In addition to enable several useful transformations, the cyanide chemistry presented here also alleviates a major concern that these very same abiotic processes would interfere by irreversibly reducing pyruvate and α-ketoglutarate to their corresponding α-hydroxy acids (figure 2).11


Figure 2: The cyanide-mediated substrate dependent selectivity in the reductive transformations.

In the contemporary rTCA cycle, oxaloacetate is reduced to malate while α-ketoglutarate and pyruvate are not reduced to their corresponding hydroxy acids. Such a selective reduction on the early earth has been elusive in the absence of sophisticated catalysis. However, the cyanide-based chemistry presented here nicely illustrates that such a selection criterion can come from the substrate only (while interacting with other small molecules). Figure 2 explicitly shows that in presence of cyanide oxaloacetate and fumarate are reduced to malate and succinate respectively while pyruvate and 2-ketoglutarate are not. All of the above stated molecules make the corresponding cyanohydrins in the presence of cyanide but for the hydrolysis of cyanohydrin the corresponding hydroxy acid, 1-5 anchimeric assistance is required which can be seen only in the case of oxaloacetate and fumarate.6 As a result of this ‘selection by substrate’, oxaloacetate and fumarate get reduced while pyruvate and 2-ketoglutarate do not.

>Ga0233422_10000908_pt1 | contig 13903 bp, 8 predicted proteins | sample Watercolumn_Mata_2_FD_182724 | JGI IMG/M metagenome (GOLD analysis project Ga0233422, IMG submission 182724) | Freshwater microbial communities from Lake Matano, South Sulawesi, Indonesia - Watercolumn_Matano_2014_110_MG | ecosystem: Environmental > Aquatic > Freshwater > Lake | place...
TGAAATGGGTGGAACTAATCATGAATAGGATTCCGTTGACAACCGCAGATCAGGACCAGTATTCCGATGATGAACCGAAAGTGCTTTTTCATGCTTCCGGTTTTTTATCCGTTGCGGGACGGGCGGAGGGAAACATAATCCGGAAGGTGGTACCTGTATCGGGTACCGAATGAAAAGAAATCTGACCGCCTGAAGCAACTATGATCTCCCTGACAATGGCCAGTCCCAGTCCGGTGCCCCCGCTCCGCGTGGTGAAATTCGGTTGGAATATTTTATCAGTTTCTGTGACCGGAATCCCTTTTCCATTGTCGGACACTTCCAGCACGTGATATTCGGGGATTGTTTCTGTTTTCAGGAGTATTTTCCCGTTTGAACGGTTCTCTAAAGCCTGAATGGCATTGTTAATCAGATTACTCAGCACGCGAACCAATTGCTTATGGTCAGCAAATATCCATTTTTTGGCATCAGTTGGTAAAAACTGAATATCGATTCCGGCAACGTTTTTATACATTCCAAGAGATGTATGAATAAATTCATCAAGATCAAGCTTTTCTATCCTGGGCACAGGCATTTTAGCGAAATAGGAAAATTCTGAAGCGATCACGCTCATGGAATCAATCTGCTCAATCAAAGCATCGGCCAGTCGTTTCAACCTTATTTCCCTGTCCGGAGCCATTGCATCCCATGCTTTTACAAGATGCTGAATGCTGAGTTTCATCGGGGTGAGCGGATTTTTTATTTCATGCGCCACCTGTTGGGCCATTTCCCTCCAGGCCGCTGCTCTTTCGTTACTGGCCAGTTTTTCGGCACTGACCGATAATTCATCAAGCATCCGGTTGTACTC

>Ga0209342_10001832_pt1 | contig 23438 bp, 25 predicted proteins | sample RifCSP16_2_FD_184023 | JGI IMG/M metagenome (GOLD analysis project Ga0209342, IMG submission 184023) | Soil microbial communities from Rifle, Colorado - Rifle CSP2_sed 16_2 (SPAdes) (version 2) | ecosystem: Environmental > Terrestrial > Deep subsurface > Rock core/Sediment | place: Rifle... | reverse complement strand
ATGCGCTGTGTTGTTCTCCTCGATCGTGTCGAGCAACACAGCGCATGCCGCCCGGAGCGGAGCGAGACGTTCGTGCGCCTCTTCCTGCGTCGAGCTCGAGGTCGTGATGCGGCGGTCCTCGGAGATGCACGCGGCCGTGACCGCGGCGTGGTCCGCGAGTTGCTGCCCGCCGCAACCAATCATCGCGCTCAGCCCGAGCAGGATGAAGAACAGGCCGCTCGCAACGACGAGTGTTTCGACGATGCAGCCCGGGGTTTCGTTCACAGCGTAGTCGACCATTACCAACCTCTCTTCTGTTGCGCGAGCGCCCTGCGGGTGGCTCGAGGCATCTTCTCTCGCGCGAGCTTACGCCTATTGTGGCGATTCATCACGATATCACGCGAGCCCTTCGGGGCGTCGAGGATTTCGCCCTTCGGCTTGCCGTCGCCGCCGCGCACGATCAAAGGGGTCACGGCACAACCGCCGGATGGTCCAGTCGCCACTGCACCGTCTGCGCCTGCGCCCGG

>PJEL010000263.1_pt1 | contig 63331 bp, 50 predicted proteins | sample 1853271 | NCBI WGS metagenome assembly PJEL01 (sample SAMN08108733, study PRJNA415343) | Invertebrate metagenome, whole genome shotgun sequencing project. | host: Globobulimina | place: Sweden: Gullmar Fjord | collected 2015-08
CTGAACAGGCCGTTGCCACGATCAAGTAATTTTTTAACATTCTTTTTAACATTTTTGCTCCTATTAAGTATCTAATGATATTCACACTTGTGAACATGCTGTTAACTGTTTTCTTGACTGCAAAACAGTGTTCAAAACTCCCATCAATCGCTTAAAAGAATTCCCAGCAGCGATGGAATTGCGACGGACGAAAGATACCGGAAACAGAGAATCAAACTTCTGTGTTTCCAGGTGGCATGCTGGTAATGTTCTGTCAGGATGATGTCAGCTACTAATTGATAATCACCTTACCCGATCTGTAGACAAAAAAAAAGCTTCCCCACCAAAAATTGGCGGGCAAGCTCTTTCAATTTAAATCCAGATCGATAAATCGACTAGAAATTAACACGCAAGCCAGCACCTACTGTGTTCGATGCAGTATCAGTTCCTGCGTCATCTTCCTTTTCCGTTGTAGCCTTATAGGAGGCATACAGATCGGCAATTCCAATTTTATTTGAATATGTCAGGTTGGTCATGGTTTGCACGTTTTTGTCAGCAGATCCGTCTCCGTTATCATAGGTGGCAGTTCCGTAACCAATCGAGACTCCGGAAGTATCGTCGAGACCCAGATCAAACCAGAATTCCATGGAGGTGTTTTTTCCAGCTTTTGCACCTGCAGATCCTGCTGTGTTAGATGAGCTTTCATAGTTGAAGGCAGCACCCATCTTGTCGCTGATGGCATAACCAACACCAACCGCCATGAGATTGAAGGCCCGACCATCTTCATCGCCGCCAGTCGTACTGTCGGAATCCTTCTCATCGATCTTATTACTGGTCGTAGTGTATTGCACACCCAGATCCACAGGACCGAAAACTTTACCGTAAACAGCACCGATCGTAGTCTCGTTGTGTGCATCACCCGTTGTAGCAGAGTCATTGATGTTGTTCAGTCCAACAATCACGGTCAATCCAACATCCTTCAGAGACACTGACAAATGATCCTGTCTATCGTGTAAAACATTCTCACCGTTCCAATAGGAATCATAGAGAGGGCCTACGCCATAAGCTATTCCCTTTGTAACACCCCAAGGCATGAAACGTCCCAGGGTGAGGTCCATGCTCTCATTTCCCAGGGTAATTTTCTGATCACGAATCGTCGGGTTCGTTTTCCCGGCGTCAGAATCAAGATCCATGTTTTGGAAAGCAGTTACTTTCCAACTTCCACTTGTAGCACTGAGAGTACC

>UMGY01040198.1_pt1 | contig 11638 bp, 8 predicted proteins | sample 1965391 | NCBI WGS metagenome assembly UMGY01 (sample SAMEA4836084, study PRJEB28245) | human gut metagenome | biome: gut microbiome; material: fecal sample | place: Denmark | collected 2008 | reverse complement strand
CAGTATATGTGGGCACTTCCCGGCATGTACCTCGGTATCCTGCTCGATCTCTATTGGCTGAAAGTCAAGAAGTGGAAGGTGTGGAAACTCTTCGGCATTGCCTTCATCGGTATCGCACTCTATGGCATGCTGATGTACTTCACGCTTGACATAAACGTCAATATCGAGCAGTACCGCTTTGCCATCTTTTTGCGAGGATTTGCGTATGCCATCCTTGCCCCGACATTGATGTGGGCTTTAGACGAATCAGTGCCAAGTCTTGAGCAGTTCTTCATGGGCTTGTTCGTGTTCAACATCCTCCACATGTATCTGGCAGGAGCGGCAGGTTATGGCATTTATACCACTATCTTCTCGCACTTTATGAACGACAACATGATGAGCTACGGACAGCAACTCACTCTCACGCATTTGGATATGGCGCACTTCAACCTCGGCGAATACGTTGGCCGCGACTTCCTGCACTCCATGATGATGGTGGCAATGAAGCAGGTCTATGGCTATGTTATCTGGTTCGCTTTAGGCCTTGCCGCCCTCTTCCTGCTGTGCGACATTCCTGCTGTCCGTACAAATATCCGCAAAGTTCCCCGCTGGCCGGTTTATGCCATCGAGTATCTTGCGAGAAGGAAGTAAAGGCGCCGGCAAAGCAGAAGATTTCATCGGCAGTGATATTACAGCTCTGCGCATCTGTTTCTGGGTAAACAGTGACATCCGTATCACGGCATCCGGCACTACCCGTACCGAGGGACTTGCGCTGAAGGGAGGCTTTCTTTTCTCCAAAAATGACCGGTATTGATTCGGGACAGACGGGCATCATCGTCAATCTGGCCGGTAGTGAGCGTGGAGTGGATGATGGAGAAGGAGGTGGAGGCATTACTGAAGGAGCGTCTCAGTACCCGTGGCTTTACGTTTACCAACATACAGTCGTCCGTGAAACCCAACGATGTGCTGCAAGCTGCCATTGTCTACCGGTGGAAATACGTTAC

In summary, in this study we have demonstrated that cyanide (a simple molecule) not only act as a mild and efficient reductant that enables abiotic transformations selectively in the r-TCA cycle that were once thought only to belong to biology and highly evolved enzymes, but also makes possible alternative abiotic pathways avoiding many difficult (abiotic) transformations.9 Such a change in the paradigm could enable a different way of thinking about the abiotic chemical roots of the origins of biochemistry in the context of origins of life on the early Earth.